The HELP Copays Act moves forward – now in the Senate as well as in the House 

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Protections for people who rely on copay assistance have been a top priority for HFA and many other patient groups for several years. That effort took a big step forward in April with the introduction of a first-ever Senate version (S. 1375) of the HELP Copays Act.  

Sponsored by Sens. Kaine, Marshall, Markey, and Ernst, S. 1375 (identical to its House counterpart, H.R. 830) is bipartisan legislation that would prohibit copay accumulator adjusters. The bill would require health plans to count copay assistance towards a beneficiary’s deductible and out-of-pocket maximum. It would also close the so-called “non-essential health benefits loophole” that health plans and pharmacy benefits managers (PBMs)1 currently exploit to justify the imposition of copay maximizers. These reforms will help people with bleeding disorders and other costly health conditions to afford their medications and stay on their treatment regimens.  

The Senate Committee on Health, Education, Labor and Pensions has scheduled a markup of multiple bills relating to PBM reform on May 2, 2023. Patient advocates are asking the Committee to include the HELP Copays Act in its markup. You can add your voice, emailing your lawmakers via HFA’s easy-to-use Legislative Action Center. Please do so today! 

Quick Hits: 

  • In other PBM reform efforts, the Senate Finance Committee released a bipartisan framework to address prescription drug pricing and require more transparency from PBMs. On the House side, the Energy & Commerce held a hearing on April 26th into PBM issues, and Oversight Committee Chair James Comer launched an investigation into PBM tactics that are “harming patient care and increasing costs for consumers.”  
  • The House of Representatives narrowly passed a debt limit bill that would subject Medicaid beneficiaries to work and reporting requirements as part of an explicit effort to cut federal Medicaid spending. HFA and allied patient groups oppose such requirements, which jeopardize coverage for millions of Medicaid beneficiaries. Research shows that most non-disabled adult Medicaid beneficiaries already work or qualify for an exemption – but can easily lose coverage, under a work requirements scheme, due to onerous paperwork requirements and bureaucratic red tape. The House-passed plan is opposed by the Administration and has little chance of passing the Senate. 
  • On April 17th, the Centers for Medicare & Medicaid Services (CMS) released its Notice of Benefit and Payment Parameters for 2024 health plans. This latest iteration of the NBPP strengthens network adequacy standards and applies them to all Marketplace plans; takes steps to simplify choice and improve the plan selection process by limiting the proliferation of non-standardized plans; mandates accuracy in plan marketing names; and makes changes to the special enrollment period rules to facilitate seamless transitions into Marketplace plans for those who lose Medicaid coverage during the Medicaid “unwinding.” The NBPP, as in recent years, is silent on the topic of copay accumulator adjusters, despite patient advocates’ urgent request for protection against these harmful plan features.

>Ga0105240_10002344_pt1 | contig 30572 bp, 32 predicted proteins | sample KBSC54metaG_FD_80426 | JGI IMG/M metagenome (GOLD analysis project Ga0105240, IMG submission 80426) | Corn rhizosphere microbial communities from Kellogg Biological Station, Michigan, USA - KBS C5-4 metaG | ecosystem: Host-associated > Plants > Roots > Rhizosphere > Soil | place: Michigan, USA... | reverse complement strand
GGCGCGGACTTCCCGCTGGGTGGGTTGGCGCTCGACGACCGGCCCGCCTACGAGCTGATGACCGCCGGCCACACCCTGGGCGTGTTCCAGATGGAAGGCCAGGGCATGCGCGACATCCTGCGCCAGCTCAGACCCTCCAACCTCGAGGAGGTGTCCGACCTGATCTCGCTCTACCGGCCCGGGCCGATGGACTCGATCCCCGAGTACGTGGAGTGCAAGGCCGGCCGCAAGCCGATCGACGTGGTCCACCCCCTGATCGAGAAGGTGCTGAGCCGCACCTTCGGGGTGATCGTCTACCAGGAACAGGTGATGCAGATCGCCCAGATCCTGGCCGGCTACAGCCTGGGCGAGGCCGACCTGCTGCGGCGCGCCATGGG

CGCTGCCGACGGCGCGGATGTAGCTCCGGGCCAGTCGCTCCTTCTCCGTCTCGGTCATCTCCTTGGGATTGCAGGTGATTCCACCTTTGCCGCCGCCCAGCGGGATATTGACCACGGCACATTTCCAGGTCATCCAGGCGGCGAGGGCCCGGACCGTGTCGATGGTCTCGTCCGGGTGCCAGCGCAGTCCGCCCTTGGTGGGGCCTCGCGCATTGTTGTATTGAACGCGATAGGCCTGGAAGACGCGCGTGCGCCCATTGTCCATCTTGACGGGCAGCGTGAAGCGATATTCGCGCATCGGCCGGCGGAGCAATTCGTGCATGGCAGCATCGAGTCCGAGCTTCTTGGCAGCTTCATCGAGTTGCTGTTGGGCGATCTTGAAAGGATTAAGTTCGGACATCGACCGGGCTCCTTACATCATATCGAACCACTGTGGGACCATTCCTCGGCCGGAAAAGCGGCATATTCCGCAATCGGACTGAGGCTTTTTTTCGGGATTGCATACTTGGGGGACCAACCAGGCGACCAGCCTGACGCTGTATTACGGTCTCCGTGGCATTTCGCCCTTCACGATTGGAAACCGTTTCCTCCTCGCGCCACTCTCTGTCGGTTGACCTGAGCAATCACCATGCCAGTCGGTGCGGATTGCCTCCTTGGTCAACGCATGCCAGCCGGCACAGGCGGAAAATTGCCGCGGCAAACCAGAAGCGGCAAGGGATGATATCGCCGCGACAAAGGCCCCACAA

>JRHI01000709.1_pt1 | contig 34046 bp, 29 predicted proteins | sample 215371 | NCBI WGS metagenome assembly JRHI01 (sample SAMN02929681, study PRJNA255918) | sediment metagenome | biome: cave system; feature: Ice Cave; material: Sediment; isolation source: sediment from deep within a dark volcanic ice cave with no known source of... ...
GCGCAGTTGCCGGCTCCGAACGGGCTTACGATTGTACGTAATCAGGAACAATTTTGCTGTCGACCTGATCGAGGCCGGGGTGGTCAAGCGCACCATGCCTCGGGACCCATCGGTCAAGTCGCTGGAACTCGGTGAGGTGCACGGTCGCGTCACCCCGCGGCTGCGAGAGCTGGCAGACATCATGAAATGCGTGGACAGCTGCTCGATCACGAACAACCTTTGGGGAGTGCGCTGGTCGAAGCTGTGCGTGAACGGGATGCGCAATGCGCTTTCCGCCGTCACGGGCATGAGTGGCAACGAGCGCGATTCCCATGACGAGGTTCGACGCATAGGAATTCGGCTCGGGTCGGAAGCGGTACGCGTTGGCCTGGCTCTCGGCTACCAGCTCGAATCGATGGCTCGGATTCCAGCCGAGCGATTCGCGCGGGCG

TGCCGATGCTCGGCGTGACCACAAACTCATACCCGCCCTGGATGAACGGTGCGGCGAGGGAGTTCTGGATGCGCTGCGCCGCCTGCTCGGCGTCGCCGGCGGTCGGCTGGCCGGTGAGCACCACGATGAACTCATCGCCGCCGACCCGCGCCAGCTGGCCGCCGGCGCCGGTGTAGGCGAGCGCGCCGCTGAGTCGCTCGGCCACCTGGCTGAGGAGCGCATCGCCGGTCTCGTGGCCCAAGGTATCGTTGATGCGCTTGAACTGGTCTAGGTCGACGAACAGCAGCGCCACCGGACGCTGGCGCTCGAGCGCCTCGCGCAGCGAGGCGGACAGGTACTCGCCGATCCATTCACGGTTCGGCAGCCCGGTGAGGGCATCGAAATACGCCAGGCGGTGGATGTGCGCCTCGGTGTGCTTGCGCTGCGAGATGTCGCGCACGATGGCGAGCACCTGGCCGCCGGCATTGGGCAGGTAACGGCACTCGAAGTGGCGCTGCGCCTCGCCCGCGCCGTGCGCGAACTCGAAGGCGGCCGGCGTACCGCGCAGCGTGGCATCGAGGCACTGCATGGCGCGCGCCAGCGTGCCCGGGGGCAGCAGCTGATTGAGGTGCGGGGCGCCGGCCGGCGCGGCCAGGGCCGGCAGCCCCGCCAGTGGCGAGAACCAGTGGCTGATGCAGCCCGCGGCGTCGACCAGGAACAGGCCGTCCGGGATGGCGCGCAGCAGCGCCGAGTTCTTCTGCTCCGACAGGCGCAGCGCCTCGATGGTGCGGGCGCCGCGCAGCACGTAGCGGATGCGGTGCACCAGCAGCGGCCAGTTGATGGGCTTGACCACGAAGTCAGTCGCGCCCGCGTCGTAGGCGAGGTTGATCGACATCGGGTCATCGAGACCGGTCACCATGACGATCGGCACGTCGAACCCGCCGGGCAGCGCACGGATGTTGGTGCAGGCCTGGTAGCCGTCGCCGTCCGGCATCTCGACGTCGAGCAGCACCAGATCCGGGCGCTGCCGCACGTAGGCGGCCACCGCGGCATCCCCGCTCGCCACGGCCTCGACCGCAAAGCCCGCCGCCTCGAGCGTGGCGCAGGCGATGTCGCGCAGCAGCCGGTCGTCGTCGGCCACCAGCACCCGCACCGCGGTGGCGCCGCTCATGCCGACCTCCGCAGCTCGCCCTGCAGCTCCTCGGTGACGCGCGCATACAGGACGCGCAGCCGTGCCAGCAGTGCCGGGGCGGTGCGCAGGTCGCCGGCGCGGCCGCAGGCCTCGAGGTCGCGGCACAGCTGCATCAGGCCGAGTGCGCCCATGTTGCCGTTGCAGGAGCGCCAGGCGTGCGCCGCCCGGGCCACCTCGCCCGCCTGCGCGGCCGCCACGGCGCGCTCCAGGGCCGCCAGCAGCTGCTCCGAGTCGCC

• On April 5th, CMS issued a final Medicare Advantage regulation cracking down on misleading marketing schemes, removing barriers to care created by complex prior authorization and utilization management rules, promoting more equitable care, and expanding eligibility for the program that helps low-income seniors afford their Part D drugs (“Extra Help”). 
  • CMS proposed expanding Medicaid and Marketplace eligibility to immigrants who came to the U.S. as children but lack legal status (enrollees in DACA, the Deferred Action for Childhood Arrivals program, also known as “Dreamers”). Studies show that 47% of individuals eligible for DACA are uninsured, as compared to 10% of U.S.-born individuals in their age group. Several states, including CA, NY, and MN, already cover DACA recipients through Medicaid, while other states, including CO, already provide a pathway for DACA recipients to purchase Marketplace insurance. 
  • Finally, April was a busy month in the courts.  
    • A federal court “stayed approval” of a drug, mifepristone, that is used (among other things) in medical abortions and in the management of miscarriages. The court ruled that the U.S. Food and Drug Administration violated its own regulations and procedures when it approved mifepristone 23 years ago. Drug manufacturers, patient advocates, legal experts, and many others warn that the unprecedented ruling diminishes FDA’s authority, poses a threat to other drug approvals, and potentially jeopardizes patient access to a wide swath of FDA-approved medications. The U.S. Department of Justice promptly appealed; the Supreme Court has stayed the lower court ruling while the appeal moves forward, so mifepristone remains available for now. 
    • Patient groups including HFA filed an amicus curiae brief in litigation over the validity of the Affordable Care Act’s preventive services requirements (Braidwood v. Becerra). The patient groups urged the appeals court to put a March 30 trial court ruling on hold pending appeal, citing the devastating impact the decision will have on patient access to critical preventive care services absent a stay. 
    • Patient groups including HFA filed an amicus curiae brief urging the Fifth Circuit Court of Appeals to preserve protections for LBGTQ+ patients under the ACA’s anti-discrimination provisions.